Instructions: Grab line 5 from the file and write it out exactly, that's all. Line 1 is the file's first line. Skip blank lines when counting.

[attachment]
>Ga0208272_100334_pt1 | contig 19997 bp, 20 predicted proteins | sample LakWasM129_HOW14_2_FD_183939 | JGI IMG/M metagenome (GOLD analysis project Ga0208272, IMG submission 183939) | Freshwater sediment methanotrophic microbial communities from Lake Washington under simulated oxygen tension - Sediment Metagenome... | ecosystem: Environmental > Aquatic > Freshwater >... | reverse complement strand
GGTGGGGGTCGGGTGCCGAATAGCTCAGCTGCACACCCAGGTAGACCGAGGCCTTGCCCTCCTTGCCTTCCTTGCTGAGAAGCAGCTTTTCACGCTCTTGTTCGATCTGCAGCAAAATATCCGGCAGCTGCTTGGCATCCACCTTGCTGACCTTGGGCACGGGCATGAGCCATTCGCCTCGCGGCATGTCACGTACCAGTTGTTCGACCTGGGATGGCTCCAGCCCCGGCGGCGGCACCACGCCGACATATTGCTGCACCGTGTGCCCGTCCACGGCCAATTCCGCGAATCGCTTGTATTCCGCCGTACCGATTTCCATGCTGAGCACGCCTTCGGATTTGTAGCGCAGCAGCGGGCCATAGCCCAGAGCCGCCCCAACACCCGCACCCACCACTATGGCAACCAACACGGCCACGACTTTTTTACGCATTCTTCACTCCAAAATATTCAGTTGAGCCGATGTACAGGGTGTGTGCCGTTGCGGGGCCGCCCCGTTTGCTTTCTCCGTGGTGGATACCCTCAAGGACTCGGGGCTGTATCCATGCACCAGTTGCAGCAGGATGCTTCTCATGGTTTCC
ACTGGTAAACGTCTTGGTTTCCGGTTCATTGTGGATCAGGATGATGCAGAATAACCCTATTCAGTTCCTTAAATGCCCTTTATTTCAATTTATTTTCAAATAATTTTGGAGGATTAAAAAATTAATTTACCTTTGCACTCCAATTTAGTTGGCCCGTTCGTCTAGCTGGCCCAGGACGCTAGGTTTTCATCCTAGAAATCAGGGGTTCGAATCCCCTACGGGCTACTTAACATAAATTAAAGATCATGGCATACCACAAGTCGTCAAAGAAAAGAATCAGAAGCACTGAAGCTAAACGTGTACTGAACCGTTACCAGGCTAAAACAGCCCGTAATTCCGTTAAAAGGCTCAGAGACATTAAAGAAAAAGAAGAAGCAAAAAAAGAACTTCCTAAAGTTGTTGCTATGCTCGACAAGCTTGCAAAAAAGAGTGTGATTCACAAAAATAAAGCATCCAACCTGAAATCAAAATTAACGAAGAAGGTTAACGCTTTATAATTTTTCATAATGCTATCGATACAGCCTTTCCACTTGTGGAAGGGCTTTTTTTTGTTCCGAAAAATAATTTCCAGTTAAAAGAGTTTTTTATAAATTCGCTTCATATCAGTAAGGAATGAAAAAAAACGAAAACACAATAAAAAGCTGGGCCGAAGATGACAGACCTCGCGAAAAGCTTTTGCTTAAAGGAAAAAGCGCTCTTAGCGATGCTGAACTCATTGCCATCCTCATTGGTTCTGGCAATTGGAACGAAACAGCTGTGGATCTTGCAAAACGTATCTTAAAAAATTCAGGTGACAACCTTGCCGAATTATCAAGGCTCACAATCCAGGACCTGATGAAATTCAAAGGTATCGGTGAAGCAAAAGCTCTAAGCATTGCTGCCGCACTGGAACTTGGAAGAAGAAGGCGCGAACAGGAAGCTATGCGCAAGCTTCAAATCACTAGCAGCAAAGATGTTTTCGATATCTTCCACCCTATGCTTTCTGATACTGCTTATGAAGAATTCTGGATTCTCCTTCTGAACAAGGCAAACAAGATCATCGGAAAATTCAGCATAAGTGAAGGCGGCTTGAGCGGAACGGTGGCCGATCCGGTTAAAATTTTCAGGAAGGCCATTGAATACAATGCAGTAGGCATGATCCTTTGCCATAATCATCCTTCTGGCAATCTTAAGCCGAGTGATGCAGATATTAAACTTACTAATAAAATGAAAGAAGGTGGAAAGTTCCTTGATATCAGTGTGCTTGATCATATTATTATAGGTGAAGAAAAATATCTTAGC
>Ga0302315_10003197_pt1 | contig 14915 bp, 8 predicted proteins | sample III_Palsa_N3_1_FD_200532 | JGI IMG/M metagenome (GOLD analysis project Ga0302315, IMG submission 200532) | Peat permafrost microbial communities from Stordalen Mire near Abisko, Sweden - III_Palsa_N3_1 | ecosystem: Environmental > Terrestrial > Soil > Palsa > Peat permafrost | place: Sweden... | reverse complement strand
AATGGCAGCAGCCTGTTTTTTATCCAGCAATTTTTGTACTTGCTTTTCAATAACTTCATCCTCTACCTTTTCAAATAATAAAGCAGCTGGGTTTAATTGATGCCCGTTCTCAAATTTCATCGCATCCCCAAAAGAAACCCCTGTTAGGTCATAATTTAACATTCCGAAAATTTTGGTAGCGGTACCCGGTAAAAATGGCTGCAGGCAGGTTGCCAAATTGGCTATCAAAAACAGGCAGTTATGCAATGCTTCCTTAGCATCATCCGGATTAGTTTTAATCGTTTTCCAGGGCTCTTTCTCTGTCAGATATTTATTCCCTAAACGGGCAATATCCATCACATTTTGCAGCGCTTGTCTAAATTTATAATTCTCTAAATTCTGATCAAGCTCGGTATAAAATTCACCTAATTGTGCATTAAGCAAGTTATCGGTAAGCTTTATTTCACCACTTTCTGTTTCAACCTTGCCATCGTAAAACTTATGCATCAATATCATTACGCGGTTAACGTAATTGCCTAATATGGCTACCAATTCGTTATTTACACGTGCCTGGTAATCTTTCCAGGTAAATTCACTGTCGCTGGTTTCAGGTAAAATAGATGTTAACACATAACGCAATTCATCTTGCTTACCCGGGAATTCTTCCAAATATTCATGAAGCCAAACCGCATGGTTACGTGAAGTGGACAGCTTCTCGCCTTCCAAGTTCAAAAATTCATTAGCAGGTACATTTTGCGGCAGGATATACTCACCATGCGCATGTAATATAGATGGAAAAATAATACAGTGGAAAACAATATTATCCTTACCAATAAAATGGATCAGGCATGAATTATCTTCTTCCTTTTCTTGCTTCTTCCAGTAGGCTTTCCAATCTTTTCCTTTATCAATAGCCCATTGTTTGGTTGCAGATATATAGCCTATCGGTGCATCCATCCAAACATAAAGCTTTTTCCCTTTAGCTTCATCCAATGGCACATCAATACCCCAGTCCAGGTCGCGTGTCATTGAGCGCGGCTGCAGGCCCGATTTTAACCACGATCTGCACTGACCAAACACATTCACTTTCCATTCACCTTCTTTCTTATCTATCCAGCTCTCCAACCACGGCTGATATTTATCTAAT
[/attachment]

AATGGCAGCAGCCTGTTTTTTATCCAGCAATTTTTGTACTTGCTTTTCAATAACTTCATCCTCTACCTTTTCAAATAATAAAGCAGCTGGGTTTAATTGATGCCCGTTCTCAAATTTCATCGCATCCCCAAAAGAAACCCCTGTTAGGTCATAATTTAACATTCCGAAAATTTTGGTAGCGGTACCCGGTAAAAATGGCTGCAGGCAGGTTGCCAAATTGGCTATCAAAAACAGGCAGTTATGCAATGCTTCCTTAGCATCATCCGGATTAGTTTTAATCGTTTTCCAGGGCTCTTTCTCTGTCAGATATTTATTCCCTAAACGGGCAATATCCATCACATTTTGCAGCGCTTGTCTAAATTTATAATTCTCTAAATTCTGATCAAGCTCGGTATAAAATTCACCTAATTGTGCATTAAGCAAGTTATCGGTAAGCTTTATTTCACCACTTTCTGTTTCAACCTTGCCATCGTAAAACTTATGCATCAATATCATTACGCGGTTAACGTAATTGCCTAATATGGCTACCAATTCGTTATTTACACGTGCCTGGTAATCTTTCCAGGTAAATTCACTGTCGCTGGTTTCAGGTAAAATAGATGTTAACACATAACGCAATTCATCTTGCTTACCCGGGAATTCTTCCAAATATTCATGAAGCCAAACCGCATGGTTACGTGAAGTGGACAGCTTCTCGCCTTCCAAGTTCAAAAATTCATTAGCAGGTACATTTTGCGGCAGGATATACTCACCATGCGCATGTAATATAGATGGAAAAATAATACAGTGGAAAACAATATTATCCTTACCAATAAAATGGATCAGGCATGAATTATCTTCTTCCTTTTCTTGCTTCTTCCAGTAGGCTTTCCAATCTTTTCCTTTATCAATAGCCCATTGTTTGGTTGCAGATATATAGCCTATCGGTGCATCCATCCAAACATAAAGCTTTTTCCCTTTAGCTTCATCCAATGGCACATCAATACCCCAGTCCAGGTCGCGTGTCATTGAGCGCGGCTGCAGGCCCGATTTTAACCACGATCTGCACTGACCAAACACATTCACTTTCCATTCACCTTCTTTCTTATCTATCCAGCTCTCCAACCACGGCTGATATTTATCTAAT